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Government Bug Programming Security Your Rights Online

Study Confirms the Government Produces the Buggiest Software 135

Sparrowvsrevolution writes in with a link to a Forbes story about the lackluster code produced by government agencies."Humans aren't very good at writing secure code. But they're worst at it when they're paid to do it for the U.S. government, according to a study that will be presented at the Black Hat Europe security conference in Amsterdam later this week. Chris Wysopal, chief technology officer of bug-hunting firm Veracode plans to give a talk breaking down a vulnerability analysis of 9,910 software applications over the second half of 2010 and 2011. Government-built applications came out far worse than those created by the commercial software industry or the finance industry. Only 16% of government web applications were secure by OWASP standards, compared with 24% of finance industry software and 28% of commercial software. By SANS standards, only 18% of government apps passed, compared with 28% of finance industry apps and 34% of commercial software. Wysopal and others blame the difference on a lack of accountability of federal contract developers, who aren't held to security standards and are even paid extra to fix their bugs after creating them."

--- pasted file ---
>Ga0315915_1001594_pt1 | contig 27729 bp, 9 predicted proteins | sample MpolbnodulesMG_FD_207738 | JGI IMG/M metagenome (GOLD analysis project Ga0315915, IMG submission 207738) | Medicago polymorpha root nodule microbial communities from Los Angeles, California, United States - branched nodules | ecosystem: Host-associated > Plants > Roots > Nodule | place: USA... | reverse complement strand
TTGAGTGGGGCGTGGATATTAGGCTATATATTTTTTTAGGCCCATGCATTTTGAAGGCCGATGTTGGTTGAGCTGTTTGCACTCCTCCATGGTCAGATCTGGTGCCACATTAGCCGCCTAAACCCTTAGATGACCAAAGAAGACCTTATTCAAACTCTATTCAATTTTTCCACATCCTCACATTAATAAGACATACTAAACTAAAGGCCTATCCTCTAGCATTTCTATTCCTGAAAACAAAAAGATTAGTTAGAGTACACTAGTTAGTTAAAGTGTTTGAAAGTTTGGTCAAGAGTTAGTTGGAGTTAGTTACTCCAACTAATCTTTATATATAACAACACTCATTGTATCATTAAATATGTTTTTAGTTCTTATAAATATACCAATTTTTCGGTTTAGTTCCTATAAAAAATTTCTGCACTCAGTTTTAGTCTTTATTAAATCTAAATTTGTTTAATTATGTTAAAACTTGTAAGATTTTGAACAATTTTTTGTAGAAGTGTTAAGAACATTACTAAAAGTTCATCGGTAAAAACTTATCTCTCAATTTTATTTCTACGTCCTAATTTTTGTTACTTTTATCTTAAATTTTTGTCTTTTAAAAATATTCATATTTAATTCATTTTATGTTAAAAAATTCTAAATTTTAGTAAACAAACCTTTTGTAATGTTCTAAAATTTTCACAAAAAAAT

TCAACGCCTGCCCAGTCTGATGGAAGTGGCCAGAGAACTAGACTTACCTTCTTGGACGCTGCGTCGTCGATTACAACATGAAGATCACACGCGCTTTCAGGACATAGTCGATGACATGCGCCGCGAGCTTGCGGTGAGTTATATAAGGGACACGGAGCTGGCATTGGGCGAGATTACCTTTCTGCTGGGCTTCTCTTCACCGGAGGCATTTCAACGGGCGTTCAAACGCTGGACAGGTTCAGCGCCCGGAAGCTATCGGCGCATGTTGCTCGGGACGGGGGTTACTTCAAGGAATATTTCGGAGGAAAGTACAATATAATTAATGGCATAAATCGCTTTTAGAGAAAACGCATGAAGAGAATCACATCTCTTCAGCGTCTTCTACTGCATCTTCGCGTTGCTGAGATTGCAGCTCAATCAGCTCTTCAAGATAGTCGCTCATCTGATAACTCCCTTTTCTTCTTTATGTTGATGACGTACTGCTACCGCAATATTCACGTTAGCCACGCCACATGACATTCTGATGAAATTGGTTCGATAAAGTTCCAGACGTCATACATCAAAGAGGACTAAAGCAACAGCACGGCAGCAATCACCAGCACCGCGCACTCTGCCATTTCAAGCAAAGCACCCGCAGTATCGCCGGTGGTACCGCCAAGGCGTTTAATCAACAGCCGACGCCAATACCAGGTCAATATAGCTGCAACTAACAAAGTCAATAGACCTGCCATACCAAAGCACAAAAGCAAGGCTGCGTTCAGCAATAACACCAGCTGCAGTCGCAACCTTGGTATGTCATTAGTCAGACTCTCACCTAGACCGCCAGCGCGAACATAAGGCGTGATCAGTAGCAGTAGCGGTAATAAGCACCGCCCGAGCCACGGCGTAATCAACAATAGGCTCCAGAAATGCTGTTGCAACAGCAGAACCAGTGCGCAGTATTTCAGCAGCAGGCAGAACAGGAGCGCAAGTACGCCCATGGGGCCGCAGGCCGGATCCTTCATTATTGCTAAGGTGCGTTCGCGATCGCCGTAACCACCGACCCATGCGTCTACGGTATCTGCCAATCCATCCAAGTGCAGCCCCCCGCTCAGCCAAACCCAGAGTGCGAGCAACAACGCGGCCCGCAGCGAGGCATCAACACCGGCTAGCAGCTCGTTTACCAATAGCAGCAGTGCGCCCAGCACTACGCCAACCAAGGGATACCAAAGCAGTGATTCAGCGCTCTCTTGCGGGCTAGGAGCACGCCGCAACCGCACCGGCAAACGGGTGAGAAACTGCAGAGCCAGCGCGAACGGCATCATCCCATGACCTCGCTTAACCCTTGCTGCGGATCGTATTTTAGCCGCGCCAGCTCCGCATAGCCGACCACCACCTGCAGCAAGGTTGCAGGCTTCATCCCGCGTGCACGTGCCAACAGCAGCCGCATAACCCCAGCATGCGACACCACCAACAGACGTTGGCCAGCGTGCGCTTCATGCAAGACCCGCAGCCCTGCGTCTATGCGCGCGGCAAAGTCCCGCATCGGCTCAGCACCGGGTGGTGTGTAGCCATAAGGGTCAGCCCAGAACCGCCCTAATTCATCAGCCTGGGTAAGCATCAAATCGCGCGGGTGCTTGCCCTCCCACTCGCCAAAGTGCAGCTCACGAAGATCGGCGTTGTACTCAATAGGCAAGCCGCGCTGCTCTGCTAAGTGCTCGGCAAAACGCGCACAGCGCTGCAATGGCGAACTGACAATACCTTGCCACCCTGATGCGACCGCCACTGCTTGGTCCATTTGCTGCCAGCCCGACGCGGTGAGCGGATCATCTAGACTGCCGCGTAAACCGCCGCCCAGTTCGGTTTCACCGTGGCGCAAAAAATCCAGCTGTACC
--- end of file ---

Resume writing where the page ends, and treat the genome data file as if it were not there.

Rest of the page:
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Study Confirms the Government Produces the Buggiest Software

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  • Contractors (Score:5, Interesting)

    by Anonymous Coward on Wednesday March 14, 2012 @01:48PM (#39355083)

    Unfortunately, all the outsourcing going on in the Government (because it's easier to get money for a contract than to hire a developer on a permanent basis) is what's really killing the code here. Most outsourcing firms have a "throw the code over the wall" attitude, and spend more time deflecting blame for bugs than trying to fix them. I can't think of a business where there's less accountability than Government contracting, except possibly foreclosure management....

  • I can attest to this (Score:5, Interesting)

    by Reverand Dave ( 1959652 ) on Wednesday March 14, 2012 @01:49PM (#39355107)
    I work for a government agency and I can swear this to be the absolute truth. I believe the reason to be a lot of politicking in management and not enough actual IT experience. No one wants to step on toes or else it might come back to bite you later when you need funds for a project so when user X asks for feature Y in software Z and there is no way it can be implemented without hacking together a mess of SQL query strings that may or may not work, well then you do it, because if you don't do it. User X may at one point be on a committee that can divert funds from your server or software upgrade budget.
  • Yes. (Score:5, Interesting)

    by Cantide ( 743407 ) on Wednesday March 14, 2012 @01:51PM (#39355137)
    I was a software tester for the DoD and can confirm the stupidity here. (I can't really talk about the exact program but I can tell you with 100% certainty that it was mission critical.) We were contracted to run massive amounts of automated testing on the latest build of the software I was working on. Upon finding bugs, we needed to do regression testing... to decide if we would fix them in the latest build, because if they were present in previous versions we were under no obligation to do so unless specifically paid to do so.